Anatomy of a Column
Peggy Noonan took a big swig from her water bottle, which tasted oddly like a Mai Tai —another miracle!— and gently lowered the needle onto the spinning platter. Adjusting her leg warmers, Noonan started her aerobics on the spring-loaded floor of the dance studio in her Upper Eastside penthouse, that she cunningly named after her former Upper Westside penthouse, The Aviary 2.
Bonnie Tyler crooned: “Where have all the good men gone/ And where are all the Gods?/Where’s the street-wise Hercules/ To fight the rising odds?”
Noonan smiled shyly at the life-sized cutout of Ronald Wilson Reagan, the greatest president of the last half of the last century, possibly the greatest president of all time, as she flash-danced.
Uvalde wasn’t an “apparent law-enforcement failure.” It is the biggest law-enforcement scandal since George Floyd, and therefore one of the biggest in U.S. history.
Tyler continued to belt it out, “I need a hero, I’m holding out for a hero/ ‘Til the end of the night/ He’s gotta be strong/ And he’s gotta be fast/ And he’s gotta be fresh from the fight”
Working up a sweat, and warming up to her theme, Noonan continued to pound the floor, her ample calves feeling the burn, as Jane Fonda used to say.
We can’t let it settle in that the police can’t be relied on to be physically braver than other people. An implicit agreement in going into the profession is that you’re physically brave. I don’t understand those saying with nonjudgmental empathy, “I’m not sure I would have gone in.” It was their job to go in. If you can’t cut it, then don’t join and get the badge, the gun and the pension.
Noonan glanced at Ronnie who seemed to have a twinkle in his eye. Noonan knew she was blushing and hoped that it only looked like being flushed from the work out.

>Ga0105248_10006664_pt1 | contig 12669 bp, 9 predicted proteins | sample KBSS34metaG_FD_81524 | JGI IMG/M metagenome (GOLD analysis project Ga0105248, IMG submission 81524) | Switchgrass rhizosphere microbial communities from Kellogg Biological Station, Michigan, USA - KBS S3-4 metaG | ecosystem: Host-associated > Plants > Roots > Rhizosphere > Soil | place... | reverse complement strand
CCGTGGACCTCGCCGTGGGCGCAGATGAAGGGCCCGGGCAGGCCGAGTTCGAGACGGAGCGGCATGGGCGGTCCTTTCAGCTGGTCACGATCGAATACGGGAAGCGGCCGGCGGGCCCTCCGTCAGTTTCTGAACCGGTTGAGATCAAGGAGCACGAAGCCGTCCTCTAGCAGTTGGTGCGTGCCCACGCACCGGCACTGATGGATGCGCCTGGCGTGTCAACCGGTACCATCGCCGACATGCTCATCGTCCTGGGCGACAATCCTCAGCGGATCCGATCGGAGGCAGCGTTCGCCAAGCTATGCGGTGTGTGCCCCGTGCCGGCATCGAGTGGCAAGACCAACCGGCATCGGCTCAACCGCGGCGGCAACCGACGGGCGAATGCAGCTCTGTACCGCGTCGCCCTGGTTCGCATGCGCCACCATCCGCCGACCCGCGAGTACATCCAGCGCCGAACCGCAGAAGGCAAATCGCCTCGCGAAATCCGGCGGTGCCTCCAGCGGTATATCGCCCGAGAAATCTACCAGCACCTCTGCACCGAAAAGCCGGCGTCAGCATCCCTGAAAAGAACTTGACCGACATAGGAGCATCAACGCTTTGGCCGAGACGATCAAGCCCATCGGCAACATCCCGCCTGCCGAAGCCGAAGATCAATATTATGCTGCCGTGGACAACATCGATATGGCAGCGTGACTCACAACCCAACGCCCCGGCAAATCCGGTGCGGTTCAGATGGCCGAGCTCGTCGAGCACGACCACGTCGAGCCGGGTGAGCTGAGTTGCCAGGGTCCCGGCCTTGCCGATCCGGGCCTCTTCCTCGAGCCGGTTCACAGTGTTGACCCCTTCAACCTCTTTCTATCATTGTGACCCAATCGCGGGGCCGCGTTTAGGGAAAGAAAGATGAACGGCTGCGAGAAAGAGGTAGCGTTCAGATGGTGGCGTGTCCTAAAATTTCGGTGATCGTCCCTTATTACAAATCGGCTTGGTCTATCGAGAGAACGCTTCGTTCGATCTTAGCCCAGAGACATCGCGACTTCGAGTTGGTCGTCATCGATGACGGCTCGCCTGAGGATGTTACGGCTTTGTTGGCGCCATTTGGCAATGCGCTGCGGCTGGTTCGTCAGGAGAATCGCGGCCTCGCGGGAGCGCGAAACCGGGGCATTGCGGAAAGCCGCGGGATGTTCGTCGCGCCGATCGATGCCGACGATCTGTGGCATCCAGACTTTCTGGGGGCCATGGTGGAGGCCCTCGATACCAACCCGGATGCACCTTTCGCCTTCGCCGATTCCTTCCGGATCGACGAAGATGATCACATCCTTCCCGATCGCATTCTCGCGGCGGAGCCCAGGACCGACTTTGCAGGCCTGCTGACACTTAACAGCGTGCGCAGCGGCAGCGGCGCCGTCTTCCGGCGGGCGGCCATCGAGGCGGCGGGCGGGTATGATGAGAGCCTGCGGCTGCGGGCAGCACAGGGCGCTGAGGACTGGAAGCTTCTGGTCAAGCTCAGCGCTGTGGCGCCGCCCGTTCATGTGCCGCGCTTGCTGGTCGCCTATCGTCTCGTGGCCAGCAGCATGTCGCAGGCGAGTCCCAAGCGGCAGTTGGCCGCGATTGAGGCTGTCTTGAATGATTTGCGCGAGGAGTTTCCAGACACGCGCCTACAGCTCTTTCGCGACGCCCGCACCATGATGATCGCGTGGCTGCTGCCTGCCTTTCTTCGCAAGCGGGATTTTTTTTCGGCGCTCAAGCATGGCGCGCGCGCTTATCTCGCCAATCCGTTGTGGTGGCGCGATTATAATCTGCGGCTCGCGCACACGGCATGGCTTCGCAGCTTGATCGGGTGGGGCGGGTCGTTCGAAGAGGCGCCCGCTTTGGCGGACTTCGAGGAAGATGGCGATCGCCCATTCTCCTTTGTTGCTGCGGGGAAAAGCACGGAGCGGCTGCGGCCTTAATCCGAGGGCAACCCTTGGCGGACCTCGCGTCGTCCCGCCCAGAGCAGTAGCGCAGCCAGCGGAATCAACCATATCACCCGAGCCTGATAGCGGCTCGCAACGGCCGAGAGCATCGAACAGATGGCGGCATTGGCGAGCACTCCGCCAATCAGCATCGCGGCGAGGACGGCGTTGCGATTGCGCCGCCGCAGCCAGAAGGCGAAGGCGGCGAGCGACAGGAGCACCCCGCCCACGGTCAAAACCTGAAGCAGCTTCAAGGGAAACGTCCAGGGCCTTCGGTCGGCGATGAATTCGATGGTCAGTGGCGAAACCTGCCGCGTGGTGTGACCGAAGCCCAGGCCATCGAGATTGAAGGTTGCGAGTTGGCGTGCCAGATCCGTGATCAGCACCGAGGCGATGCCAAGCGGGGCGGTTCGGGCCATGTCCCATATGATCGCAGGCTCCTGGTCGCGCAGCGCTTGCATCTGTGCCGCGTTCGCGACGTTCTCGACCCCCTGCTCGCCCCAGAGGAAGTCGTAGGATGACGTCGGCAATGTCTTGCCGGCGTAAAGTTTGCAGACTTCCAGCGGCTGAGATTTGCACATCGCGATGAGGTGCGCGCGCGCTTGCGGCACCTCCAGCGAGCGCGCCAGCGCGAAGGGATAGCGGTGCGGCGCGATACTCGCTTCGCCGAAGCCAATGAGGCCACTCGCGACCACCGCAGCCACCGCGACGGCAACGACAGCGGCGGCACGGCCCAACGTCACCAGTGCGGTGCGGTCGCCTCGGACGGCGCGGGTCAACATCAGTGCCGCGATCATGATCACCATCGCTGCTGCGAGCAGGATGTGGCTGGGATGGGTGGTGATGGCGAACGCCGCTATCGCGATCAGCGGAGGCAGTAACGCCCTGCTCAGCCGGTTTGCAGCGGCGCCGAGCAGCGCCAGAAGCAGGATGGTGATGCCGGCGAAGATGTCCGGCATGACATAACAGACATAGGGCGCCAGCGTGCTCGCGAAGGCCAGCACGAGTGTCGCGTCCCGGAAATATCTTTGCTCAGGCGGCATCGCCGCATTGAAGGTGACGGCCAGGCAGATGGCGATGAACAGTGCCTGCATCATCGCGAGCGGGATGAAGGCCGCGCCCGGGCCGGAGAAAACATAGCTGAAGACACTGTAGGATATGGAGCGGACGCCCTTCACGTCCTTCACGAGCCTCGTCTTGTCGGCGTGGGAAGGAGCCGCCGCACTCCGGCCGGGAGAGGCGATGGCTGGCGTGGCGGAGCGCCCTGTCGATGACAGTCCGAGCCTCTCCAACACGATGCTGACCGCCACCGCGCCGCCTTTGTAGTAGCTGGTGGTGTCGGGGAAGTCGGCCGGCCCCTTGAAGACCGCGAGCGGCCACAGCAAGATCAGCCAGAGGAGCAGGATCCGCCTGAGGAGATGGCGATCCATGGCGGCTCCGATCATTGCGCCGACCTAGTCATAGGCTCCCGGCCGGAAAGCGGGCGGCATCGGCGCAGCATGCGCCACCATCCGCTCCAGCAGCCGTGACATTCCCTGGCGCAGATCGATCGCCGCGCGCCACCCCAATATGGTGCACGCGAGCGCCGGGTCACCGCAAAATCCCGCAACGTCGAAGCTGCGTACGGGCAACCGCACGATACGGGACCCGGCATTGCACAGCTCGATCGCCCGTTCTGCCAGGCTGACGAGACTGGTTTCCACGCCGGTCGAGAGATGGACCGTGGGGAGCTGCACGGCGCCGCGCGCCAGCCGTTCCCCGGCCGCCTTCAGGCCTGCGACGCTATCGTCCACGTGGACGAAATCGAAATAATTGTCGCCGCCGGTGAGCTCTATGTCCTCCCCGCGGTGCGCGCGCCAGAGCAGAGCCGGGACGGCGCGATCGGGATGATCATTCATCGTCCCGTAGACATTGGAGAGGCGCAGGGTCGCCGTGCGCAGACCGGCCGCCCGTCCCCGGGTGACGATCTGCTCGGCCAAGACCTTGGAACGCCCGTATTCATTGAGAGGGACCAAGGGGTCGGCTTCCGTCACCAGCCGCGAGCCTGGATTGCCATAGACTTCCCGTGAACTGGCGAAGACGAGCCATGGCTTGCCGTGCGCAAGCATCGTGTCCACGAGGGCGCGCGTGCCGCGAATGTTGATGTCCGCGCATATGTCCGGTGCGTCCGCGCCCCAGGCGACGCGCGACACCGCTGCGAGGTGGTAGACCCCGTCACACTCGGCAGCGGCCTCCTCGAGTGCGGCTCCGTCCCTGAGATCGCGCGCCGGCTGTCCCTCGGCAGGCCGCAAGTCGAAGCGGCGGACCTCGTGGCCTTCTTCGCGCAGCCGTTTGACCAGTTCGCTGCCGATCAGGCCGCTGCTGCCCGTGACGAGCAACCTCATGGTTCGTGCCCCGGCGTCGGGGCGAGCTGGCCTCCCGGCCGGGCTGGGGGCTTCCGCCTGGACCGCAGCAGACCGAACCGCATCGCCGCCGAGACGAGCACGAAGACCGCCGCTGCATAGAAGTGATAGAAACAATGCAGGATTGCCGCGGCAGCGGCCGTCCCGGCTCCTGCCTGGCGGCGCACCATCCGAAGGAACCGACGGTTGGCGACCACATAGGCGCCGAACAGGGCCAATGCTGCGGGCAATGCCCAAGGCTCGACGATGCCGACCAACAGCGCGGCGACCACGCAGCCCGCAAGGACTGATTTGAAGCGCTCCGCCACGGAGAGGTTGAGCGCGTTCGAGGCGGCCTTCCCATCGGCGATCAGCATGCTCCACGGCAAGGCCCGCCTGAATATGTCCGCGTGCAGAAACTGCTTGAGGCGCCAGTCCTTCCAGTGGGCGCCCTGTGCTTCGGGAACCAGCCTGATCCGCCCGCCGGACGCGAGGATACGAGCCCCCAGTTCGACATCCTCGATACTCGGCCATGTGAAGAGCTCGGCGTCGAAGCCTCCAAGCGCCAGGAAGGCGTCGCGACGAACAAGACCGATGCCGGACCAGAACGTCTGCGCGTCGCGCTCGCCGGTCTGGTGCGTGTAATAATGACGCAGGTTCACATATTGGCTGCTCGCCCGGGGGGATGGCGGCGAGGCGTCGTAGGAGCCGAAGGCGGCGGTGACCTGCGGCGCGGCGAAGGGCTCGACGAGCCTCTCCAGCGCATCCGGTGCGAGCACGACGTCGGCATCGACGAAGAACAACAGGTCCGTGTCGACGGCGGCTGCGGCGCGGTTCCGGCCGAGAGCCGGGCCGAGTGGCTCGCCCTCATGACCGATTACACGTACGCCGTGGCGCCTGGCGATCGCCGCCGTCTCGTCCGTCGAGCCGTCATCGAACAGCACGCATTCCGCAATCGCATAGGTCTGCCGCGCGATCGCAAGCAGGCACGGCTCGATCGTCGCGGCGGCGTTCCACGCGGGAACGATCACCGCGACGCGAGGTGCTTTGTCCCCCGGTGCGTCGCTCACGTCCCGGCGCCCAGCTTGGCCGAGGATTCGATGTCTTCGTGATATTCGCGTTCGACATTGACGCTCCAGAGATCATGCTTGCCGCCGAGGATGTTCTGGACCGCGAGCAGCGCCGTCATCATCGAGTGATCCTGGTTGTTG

Taylor continued, “I need a hero, I’m holding out for a hero/ ‘Til the morning light/ He’s gotta be sure/ And it’s gotta be soon/ And he’s gotta be larger than life/ (Larger than life)”
Noonan did a round-off that ended in splits, and even she was impressed with herself. Ronnie clapped. Peggy looked at Ronnie and felt she needed to tone it down, bring some perspective to her thoughts.
I’m not saying, “Oh, America was once so wonderful and now it’s not.” I’m saying we are losing old habits of discipline and pride in expertise—of peerlessness. There was a kind of American gleam. If the world called on us—in business, the arts, the military, diplomacy, science—they knew they were going to get help. The grown-ups had arrived, with their deep competence.
Ronnie looked at Peggy splayed out on the floor, shook his head and said, “During my administration, Peggy, we had Pacific Southwest Airlines Flight 1771: 43 dead. San Ysidro McDonald’s massacre: 22 dead. Edmond post office shooting: 15 dead. Wah Mee massacre: 13 dead. Palm Sunday massacre: 10 dead. Daingerfield church shooting: 5 dead…”
Noonan halted mid Fosse* kick, frozen to the spot, and stared at Dutch, her mouth agape, gasping for air.
Noonan looked at the cardboard cut out and whispered,
My God, I’ve never seen a country so in need of a hero.
Peggy moved Dutch back into his usual position near the wet bar in her bedroom and called it a night.
(New Readers: The Further Adventures of Peggy Noonan is a sometimes feature of lo! many, many years where we parody the much-quoted Reagan hagiographer Peggy Noonan to try to understand the genesis of her Declarations column in the WSJ. We do not know if Noonan really has a pair of leg warmers, but to paraphrase the Great Writer herself, “Is it irresponsible to speculate? It would be irresponsible not to.” – Bacardi Lifetime Achievement Winner, Peggy Noonan, Wall St. Journal, April 2000.)
- H/T Scissorhead BDR in the comments for the correction.